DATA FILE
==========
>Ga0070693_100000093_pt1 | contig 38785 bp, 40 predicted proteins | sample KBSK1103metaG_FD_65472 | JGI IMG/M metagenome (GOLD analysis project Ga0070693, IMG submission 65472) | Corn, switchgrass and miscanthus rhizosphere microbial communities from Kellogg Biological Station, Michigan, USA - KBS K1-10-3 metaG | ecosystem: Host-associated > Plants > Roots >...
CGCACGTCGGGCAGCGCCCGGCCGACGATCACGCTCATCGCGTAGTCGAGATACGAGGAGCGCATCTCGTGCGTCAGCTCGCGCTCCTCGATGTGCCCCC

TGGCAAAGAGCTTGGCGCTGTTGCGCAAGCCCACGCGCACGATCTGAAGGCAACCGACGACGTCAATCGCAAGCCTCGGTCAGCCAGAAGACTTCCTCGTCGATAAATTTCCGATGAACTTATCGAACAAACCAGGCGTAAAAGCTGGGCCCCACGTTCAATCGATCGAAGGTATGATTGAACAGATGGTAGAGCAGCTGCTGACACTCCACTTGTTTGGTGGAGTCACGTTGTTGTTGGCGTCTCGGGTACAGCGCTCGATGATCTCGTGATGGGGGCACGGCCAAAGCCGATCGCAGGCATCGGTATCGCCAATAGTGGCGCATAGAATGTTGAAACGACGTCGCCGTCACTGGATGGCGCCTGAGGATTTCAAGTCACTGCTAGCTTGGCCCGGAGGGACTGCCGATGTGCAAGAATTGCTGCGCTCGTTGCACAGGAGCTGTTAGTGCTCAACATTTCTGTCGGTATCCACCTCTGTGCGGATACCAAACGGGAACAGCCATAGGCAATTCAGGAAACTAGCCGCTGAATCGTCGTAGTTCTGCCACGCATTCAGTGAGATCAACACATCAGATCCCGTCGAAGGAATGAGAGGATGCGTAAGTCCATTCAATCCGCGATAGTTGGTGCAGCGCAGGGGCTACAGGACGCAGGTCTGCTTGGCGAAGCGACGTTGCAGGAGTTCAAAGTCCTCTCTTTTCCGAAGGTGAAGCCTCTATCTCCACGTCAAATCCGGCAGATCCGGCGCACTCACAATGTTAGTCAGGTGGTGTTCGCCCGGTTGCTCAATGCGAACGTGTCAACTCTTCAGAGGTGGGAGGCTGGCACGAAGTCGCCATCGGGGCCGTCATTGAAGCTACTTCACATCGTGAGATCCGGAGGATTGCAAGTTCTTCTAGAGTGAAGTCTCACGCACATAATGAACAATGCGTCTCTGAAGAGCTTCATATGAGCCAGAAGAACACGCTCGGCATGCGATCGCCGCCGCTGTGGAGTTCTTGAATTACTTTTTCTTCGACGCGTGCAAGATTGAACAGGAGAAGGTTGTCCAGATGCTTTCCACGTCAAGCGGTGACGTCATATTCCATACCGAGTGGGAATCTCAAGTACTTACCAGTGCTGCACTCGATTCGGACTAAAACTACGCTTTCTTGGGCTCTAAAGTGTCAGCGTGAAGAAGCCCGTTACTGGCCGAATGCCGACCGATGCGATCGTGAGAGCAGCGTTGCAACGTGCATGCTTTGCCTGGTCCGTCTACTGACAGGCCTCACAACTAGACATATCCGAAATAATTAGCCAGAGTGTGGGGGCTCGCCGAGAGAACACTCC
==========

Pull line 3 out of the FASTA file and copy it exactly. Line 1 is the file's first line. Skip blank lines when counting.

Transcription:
TGGCAAAGAGCTTGGCGCTGTTGCGCAAGCCCACGCGCACGATCTGAAGGCAACCGACGACGTCAATCGCAAGCCTCGGTCAGCCAGAAGACTTCCTCGTCGATAAATTTCCGATGAACTTATCGAACAAACCAGGCGTAAAAGCTGGGCCCCACGTTCAATCGATCGAAGGTATGATTGAACAGATGGTAGAGCAGCTGCTGACACTCCACTTGTTTGGTGGAGTCACGTTGTTGTTGGCGTCTCGGGTACAGCGCTCGATGATCTCGTGATGGGGGCACGGCCAAAGCCGATCGCAGGCATCGGTATCGCCAATAGTGGCGCATAGAATGTTGAAACGACGTCGCCGTCACTGGATGGCGCCTGAGGATTTCAAGTCACTGCTAGCTTGGCCCGGAGGGACTGCCGATGTGCAAGAATTGCTGCGCTCGTTGCACAGGAGCTGTTAGTGCTCAACATTTCTGTCGGTATCCACCTCTGTGCGGATACCAAACGGGAACAGCCATAGGCAATTCAGGAAACTAGCCGCTGAATCGTCGTAGTTCTGCCACGCATTCAGTGAGATCAACACATCAGATCCCGTCGAAGGAATGAGAGGATGCGTAAGTCCATTCAATCCGCGATAGTTGGTGCAGCGCAGGGGCTACAGGACGCAGGTCTGCTTGGCGAAGCGACGTTGCAGGAGTTCAAAGTCCTCTCTTTTCCGAAGGTGAAGCCTCTATCTCCACGTCAAATCCGGCAGATCCGGCGCACTCACAATGTTAGTCAGGTGGTGTTCGCCCGGTTGCTCAATGCGAACGTGTCAACTCTTCAGAGGTGGGAGGCTGGCACGAAGTCGCCATCGGGGCCGTCATTGAAGCTACTTCACATCGTGAGATCCGGAGGATTGCAAGTTCTTCTAGAGTGAAGTCTCACGCACATAATGAACAATGCGTCTCTGAAGAGCTTCATATGAGCCAGAAGAACACGCTCGGCATGCGATCGCCGCCGCTGTGGAGTTCTTGAATTACTTTTTCTTCGACGCGTGCAAGATTGAACAGGAGAAGGTTGTCCAGATGCTTTCCACGTCAAGCGGTGACGTCATATTCCATACCGAGTGGGAATCTCAAGTACTTACCAGTGCTGCACTCGATTCGGACTAAAACTACGCTTTCTTGGGCTCTAAAGTGTCAGCGTGAAGAAGCCCGTTACTGGCCGAATGCCGACCGATGCGATCGTGAGAGCAGCGTTGCAACGTGCATGCTTTGCCTGGTCCGTCTACTGACAGGCCTCACAACTAGACATATCCGAAATAATTAGCCAGAGTGTGGGGGCTCGCCGAGAGAACACTCC